A few days ago, we learned that Kim had a heart attack. Kim was pretty sure that’s what was happening when she was wading for Petoskey stones – a clenching tightness in her chest that was different from the array of pains that are part of her daily life. She has been dealing with fibromyalgia and arthritis for many years, and cancer and then surgery related back pain for the last several. But this was different, and she knew it. We sat on our Adirondack chairs as she described the pain and we discussed whether to call 911. I fetched her two aspirin from the house, but the pain was starting to release before she took them, and about 40 minutes after it began, the pain was gone. We sat there for about half an hour, waiting to see if there would be a return and vowing to call 911 if it happened. It didn’t. We made our way carefully up the stairs to the house. I held her hand firmly.
Later that afternoon we spoke with a doctor who was conveniently visiting our neighbors, Rick and Sandy. We described the symptoms to him, and he suggested that we see our physician “better sooner than later,” by which he meant “better sooner than too late.” We had appointments on Friday (this was Monday) for our annual physical with our family doctor, an excellent diagnostician, and we decided to wait. This may have been a mistake, but we got away with it.
Friday’s doctor’s appointment confirmed what he called “irregularities” on her EKG, what he described as a “T-wave inversion.” Though this was a term that I had not encountered as an English major, I knew that it was not a good thing.
We went from the doctor’s office to the cancer center for Kim’s monthly infusion and then spent much of the drive home processing the news. Kim says that during her attack she thought, “Better to die quickly of a heart attack than suffer a lingering painful death from cancer,” whose return she is awaiting, instantly adding, “but not yet.” (This echoes St. Augustine’s famous prayer, ““Lord, make me chaste – but not yet!”)We have been thinking in terms of our Ten-Year Plan, with five active years in our new house and then, maybe, five more somewhat compromised years. The prospect of sudden death changes all that.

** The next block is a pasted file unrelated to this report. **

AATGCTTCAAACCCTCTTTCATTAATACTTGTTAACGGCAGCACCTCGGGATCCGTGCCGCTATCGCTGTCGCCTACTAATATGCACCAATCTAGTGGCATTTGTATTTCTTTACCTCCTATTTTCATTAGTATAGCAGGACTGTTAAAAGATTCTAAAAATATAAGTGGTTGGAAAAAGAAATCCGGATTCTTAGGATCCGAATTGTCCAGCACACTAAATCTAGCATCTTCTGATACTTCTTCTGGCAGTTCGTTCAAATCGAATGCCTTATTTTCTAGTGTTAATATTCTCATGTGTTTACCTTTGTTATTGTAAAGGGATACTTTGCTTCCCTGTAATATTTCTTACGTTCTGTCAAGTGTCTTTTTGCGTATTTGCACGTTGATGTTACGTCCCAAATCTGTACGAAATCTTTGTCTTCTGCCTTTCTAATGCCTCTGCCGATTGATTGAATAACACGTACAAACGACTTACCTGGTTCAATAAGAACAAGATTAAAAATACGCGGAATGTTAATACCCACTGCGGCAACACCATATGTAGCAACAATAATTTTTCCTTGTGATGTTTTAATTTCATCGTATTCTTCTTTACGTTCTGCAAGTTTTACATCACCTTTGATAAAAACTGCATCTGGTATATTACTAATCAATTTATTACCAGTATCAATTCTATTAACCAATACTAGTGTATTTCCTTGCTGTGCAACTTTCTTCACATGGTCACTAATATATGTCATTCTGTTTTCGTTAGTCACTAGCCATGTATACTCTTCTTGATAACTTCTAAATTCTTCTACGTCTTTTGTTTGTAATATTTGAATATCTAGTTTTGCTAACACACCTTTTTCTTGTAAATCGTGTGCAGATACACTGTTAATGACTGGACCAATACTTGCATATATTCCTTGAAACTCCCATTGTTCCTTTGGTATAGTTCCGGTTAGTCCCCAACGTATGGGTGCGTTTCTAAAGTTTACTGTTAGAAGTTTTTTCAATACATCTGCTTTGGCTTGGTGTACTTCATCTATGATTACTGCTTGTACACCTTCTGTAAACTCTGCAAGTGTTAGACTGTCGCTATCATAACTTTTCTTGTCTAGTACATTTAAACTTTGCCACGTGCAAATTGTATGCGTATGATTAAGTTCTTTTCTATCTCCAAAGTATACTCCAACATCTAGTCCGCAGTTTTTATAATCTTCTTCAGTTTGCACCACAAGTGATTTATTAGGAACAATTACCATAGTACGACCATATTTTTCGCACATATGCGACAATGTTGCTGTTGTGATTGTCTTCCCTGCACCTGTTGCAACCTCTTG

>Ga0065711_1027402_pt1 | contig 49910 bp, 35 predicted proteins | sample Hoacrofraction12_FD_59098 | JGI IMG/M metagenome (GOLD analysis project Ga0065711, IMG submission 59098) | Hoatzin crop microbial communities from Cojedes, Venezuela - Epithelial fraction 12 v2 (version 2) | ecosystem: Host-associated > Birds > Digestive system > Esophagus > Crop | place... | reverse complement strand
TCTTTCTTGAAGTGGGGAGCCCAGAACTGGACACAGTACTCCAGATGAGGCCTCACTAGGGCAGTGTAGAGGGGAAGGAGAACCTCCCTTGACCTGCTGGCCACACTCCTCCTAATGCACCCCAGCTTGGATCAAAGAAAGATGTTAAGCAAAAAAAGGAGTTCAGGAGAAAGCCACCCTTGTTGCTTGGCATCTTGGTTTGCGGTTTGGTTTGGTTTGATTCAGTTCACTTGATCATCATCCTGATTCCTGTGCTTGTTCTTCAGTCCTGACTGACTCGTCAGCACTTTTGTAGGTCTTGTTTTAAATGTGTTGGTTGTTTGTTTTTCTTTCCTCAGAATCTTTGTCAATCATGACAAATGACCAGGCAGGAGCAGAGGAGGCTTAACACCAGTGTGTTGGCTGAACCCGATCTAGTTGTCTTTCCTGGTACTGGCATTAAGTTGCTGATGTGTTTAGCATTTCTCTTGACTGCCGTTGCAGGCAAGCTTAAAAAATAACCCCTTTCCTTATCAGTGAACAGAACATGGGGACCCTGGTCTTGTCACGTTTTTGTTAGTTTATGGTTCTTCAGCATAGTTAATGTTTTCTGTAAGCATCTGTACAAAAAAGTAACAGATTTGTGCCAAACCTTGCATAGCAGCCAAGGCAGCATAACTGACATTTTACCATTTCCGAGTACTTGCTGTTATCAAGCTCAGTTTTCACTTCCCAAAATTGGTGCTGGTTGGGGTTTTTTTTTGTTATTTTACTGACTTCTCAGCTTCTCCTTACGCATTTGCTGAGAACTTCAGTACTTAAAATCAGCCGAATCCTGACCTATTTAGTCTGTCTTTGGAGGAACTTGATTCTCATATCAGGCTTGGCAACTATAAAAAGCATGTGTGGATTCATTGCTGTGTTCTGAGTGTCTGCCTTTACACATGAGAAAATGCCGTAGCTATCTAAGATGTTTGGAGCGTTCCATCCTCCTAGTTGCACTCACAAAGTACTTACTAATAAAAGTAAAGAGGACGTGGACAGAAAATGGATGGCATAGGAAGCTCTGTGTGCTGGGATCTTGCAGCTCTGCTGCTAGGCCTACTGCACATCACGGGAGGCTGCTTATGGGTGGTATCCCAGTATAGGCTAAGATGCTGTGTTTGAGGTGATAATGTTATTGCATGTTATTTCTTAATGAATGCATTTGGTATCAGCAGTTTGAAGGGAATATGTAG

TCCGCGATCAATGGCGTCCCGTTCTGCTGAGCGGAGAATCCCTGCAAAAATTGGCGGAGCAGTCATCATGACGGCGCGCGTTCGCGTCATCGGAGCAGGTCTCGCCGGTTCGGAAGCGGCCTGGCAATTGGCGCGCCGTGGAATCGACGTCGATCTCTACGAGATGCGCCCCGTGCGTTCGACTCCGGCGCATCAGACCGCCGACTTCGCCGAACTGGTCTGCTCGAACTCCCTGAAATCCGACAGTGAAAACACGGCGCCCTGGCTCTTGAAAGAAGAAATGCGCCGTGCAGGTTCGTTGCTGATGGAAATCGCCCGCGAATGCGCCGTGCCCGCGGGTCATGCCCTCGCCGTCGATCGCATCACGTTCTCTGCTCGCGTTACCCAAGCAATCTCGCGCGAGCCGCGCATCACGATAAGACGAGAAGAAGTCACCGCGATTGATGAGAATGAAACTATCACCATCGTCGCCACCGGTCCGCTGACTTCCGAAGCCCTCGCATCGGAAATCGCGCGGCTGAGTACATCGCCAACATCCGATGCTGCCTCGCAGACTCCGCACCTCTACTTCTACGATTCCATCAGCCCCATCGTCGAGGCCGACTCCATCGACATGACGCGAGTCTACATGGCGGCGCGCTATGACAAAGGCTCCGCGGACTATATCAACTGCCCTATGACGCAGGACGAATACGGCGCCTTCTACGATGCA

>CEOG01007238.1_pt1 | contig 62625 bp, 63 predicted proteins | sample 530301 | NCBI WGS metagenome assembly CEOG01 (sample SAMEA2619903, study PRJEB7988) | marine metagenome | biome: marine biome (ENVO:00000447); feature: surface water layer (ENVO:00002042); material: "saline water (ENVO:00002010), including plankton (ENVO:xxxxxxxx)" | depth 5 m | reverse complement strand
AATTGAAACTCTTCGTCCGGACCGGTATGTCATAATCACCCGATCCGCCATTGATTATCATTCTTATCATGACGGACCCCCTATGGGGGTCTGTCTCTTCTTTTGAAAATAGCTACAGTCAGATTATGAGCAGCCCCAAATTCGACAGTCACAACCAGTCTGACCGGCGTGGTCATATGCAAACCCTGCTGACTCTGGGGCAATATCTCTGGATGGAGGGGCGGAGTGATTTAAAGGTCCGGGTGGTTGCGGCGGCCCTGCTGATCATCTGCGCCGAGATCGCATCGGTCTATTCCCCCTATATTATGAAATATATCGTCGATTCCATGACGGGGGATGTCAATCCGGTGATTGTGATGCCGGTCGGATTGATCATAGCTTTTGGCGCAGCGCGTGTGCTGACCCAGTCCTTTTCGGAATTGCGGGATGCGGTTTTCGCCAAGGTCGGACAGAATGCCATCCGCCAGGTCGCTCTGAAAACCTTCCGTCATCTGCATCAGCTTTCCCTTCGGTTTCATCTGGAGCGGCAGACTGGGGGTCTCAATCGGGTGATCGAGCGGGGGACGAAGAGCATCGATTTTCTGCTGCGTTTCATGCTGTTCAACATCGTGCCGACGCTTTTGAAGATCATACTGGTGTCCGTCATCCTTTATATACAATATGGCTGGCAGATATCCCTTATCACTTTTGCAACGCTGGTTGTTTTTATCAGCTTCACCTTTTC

One of the first changes we made, after committing to a healthier diet and daily walks, was to add to her “Five Wishes” end-of-life instructions, “NO CPR!” Chest compressions would mean a likely breaking of the cage apparatus enclosing her spinal cord, leading, most likely, to paralysis. Nope – rejected option in your mid-70s, though a possibility when younger.
The doctor said that he usually recommends a stress test following a heart attack like Kim’s, but he cautioned that a stress test sometimes itself leads to heart failure, and with Kim’s no CPR instruction, this might not be a good idea. They made an appointment for the stress test in a week, allowing that much time to think and talk it over. The other option, he said, is to “let nature take its course.” This is what she decided to do.
Kim told Ben, our grandson, “I’ll do whatever the hell I want, for as long as I can,” but we are making some changes. Thursday, before the official diagnosis, we decided to trade our new mattress for an upgrade to a bed that allows the head, knees and/or feet to be raised, with a wave and vibration functions. It’s an expensive version of the hospital bed we rented for Kim when she was rehabbing at home for a month following her surgery. Just in case. We are eating more oatmeal, less bacon and red meat, more veggies, less sugar – a tough one if you’ve tasted Kim’s scones, cookies and pies. Karen, our neighbor, has brought us cucumbers and lettuce – before she knew of the heart attack. We are talking about cutting our nightly drink. I wonder if talking about it is good for heart health.
Saturday found Kim planting flowers, almost as if nothing had happened. She did, however, ask me to dig a somewhat deep and difficult hole, and she took over watering our extensive new plantings because, she says, she finds it “relaxing” and “zen-like.” She pointed out to me that newly planted perennials don’t look great until the third year, which I think is a good thing. Our newly planted trees will start to fill out in 5-10 years. We are just about finished with the installation phase of our landscaping – and our lives – and we are moving into the maintenance phase.
Kim is pissed off at me for writing this, as calling attention to herself in this way is not her style, not who she is. But I need to write it for me, as a caretaker. Yesterday we worked with Rick and Sandy to build a small rock wall. Kim, with her stubborn German heritage, was right there with us, but she was only lifting the smaller rocks.